Archive for the ‘"Mr. Peepers"’ Category

60 Years Ago– "We, the People" Ushered in the Radio-Television Simulcast

Thursday, May 29th, 2008

In the early days of television as radio remained the dominant medium and television looked to make its foothold, several early shows were done as simulcasts on both mediums. We, the People was the first (on June 1, 1948) followed soon thereafter by such top radio radio shows as Arthur Godfrey Time. As described in Arthur J. Singer’s Arthur Godfrey: The Adventures of an American Broadcaster, Godfrey said at the top of his first simulcast (November 23, 1948): “This morning, we’ve got lights all around this place… and they’re driving us crazy. They said, ‘We’ll come in, Arthur, and you won’t even know we’re there.’ [He makes a face, thumbs his nose at the camera. The audience laughs. Then he addresses the radio audience.] For a penny postcard I’ll explain that laugh to you folks.”

We, the People began as a radio show in the 1930s known for its unusual testimonials of real people. When the show made its historic “first” as a radio-television simulcast, Variety, noted that the broadcast was preceded by a ten-minute ceremony in which CBS President Frank Stanton and reps from the advertising agencies that sponsored the show, cited the historic first of the simulcast. But, Variety griped: “In terms of depicting for home viewers how a radio show is run off, it could probably be classed as a success. But to call it a television show is a complete misnomer. With the single exception of a visual commercial midway in the program, no attempt was made at all to give the radio show a much needed TV Look.”

Archive interviewee James Sheldon talks about directing We, the People (six minutes into part two of his interview). He describes how he staged the radio show and Ralph Levy directed the television portion and how, eager to make the show better for television, Levy taught Sheldon how to stage a show for TV.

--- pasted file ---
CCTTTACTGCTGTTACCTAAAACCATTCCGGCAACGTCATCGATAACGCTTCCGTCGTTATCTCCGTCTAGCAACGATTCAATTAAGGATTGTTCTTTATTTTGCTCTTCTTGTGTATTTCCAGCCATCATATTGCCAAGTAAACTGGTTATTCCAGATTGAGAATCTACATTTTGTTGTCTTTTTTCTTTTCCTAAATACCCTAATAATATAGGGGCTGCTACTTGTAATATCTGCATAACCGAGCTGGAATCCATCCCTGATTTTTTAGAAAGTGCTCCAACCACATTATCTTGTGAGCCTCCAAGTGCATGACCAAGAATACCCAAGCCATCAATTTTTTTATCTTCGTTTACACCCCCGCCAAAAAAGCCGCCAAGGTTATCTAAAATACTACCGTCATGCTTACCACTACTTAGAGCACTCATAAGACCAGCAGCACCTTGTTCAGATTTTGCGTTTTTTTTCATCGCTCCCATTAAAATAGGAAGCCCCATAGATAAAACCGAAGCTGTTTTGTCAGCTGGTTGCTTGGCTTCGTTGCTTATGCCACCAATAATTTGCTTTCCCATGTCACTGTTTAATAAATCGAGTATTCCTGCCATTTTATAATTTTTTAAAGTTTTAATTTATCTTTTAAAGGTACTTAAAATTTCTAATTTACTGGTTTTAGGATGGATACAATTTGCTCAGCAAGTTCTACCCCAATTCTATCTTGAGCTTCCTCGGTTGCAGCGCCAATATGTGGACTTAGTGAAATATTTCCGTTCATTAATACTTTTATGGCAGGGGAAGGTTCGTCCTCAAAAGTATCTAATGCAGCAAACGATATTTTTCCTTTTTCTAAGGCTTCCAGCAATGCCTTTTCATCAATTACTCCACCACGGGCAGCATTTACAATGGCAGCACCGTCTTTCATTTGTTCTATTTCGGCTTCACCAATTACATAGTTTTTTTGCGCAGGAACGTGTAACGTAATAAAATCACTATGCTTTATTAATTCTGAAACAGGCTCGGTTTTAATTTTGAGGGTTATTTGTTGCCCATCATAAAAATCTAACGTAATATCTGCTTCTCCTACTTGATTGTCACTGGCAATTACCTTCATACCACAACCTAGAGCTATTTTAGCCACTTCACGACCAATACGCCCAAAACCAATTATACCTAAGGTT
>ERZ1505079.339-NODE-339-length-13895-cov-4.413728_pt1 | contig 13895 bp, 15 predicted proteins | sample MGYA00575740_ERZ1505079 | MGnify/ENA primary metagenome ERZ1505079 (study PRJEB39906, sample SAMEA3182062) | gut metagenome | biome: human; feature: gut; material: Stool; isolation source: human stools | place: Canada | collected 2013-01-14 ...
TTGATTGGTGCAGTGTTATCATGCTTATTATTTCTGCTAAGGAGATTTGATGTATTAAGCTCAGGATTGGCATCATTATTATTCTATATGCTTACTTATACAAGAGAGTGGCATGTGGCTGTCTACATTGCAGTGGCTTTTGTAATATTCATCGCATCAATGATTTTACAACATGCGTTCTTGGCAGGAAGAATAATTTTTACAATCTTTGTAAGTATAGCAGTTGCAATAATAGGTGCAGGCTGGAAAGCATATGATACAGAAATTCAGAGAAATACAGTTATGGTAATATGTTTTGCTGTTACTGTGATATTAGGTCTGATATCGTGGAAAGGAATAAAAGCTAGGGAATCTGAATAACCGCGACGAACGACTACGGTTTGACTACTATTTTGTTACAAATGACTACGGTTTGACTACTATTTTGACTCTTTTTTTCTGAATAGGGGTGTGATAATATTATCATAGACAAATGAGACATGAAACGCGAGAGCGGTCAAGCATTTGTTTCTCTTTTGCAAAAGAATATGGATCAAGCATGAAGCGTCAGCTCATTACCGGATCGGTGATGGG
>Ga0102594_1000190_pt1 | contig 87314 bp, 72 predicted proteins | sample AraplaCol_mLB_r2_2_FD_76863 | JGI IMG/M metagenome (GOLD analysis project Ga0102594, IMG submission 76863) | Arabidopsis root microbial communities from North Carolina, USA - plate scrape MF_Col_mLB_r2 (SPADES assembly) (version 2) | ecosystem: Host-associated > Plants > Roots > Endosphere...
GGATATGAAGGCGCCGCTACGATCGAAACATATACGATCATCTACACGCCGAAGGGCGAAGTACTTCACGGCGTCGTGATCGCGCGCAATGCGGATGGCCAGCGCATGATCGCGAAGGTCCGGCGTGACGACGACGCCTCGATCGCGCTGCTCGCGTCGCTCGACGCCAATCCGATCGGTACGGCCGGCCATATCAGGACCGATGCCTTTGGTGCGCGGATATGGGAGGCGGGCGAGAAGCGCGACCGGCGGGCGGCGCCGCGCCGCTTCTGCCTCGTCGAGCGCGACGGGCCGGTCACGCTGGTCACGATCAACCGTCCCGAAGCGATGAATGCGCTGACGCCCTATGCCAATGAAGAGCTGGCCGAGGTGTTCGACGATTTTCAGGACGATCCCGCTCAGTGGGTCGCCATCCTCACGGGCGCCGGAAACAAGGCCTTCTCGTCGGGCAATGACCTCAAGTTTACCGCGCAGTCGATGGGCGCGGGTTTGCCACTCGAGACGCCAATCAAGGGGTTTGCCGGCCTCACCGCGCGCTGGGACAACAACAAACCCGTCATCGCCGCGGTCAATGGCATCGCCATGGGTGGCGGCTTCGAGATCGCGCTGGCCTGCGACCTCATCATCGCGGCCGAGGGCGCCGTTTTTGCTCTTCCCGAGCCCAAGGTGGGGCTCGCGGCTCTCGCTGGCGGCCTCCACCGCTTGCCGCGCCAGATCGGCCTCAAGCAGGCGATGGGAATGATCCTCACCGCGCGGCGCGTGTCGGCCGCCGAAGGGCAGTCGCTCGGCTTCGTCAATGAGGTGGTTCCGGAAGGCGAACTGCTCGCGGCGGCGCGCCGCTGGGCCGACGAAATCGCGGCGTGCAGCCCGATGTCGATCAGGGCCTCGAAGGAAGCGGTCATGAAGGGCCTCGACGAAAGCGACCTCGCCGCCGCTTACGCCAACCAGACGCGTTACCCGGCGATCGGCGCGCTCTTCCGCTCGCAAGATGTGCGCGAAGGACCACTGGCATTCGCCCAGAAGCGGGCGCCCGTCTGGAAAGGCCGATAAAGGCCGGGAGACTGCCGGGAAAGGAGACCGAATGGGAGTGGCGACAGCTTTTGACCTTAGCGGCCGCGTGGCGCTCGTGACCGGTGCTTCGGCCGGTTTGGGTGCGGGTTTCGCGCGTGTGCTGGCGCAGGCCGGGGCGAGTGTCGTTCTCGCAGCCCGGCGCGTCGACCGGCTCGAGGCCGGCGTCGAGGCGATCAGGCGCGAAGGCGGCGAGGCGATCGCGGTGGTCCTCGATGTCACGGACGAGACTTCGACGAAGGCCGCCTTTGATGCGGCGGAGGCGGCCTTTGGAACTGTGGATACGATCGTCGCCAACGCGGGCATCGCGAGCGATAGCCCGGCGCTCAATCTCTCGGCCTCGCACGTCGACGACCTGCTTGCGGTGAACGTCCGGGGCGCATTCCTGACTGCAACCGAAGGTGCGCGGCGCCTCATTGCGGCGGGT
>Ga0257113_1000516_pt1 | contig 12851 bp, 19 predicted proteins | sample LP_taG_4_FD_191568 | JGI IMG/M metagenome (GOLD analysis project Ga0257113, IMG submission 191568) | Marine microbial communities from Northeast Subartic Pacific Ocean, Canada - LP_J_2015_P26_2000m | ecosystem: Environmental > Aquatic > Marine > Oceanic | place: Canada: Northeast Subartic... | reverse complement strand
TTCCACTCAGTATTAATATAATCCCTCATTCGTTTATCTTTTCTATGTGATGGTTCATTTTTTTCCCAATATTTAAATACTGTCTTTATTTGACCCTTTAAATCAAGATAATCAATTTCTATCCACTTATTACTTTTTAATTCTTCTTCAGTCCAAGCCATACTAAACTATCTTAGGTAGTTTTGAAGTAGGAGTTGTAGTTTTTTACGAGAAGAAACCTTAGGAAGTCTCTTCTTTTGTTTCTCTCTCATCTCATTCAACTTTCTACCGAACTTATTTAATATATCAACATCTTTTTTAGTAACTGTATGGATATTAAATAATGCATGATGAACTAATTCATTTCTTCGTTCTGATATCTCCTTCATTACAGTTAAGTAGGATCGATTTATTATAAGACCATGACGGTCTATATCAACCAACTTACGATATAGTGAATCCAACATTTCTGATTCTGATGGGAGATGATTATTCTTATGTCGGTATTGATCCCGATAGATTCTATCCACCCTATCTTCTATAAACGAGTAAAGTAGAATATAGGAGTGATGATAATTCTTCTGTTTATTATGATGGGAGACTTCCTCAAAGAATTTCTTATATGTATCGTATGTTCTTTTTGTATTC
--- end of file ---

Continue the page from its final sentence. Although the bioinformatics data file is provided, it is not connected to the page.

Click here to view James Sheldon’s entire six-part Archive interview.

James Sheldon’s Interview Description:

Sheldon spoke about breaking into the business as an NBC page, and after a few years in advertising, turning his attentions to directing for television. He described his work on several shows from the 1950s including such diverse fare as: sitcom Mr. Peepers, daytime variety series The Eddie Albert Show, military anthology West Point Story, and drama The Millionaire. He also spoke in great detail about working with then-budding actor James Dean in two “live” television productions of Armstrong Circle Theater and Robert Montgomery Presents. He discussed his work on the anthology series The Twilight Zone, for which he directed such classic episodes as “It’s A Good Life” starring Billy Mumy. Other series he discussed included Family Affair and My Three Sons.

Incidentally, Carl Reiner talks about how We, the People inspired the “2,000 Year Old Man” sketch on Your Show of Shows (at the end of part three of his Archive interview)!

It’s a known fact that Lincoln loved mayonnaise! — "The Odd Couple" Season 3 is on DVD

Friday, January 25th, 2008

Season Three of The Odd Couple is now available on DVD and includes a number of the series’ most well-remembered episodes including “Let’s Make A Deal,” “The Odd Monks” (Felix and Oscar go to a retreat at an upstate Mission), and, possibly the most famous (but you knew that from this post’s title quotation): “Password.” The Archive of American Television interviewed several of the cast and crew behind the series; Tony Randall discusses the genesis of the “Password” episode in part four of his interview.

Click here to access Tony Randall’s entire four-part Archive interview.

Tony Randall Interview Description:
Randall explained that it was his role on television’s Mr. Peepers that launched his career. He recalled his early years in live television and his association with comedian Wally Cox and producer Fred Coe. He talked extensively about working on The Odd Couple and his enduring friendship with Jack Klugman. He also talked about his favorite, but short lived series, Love, Sidney, as well as The Tony Randall Show. The interview was conducted by Matt Roush on April 30, 1998.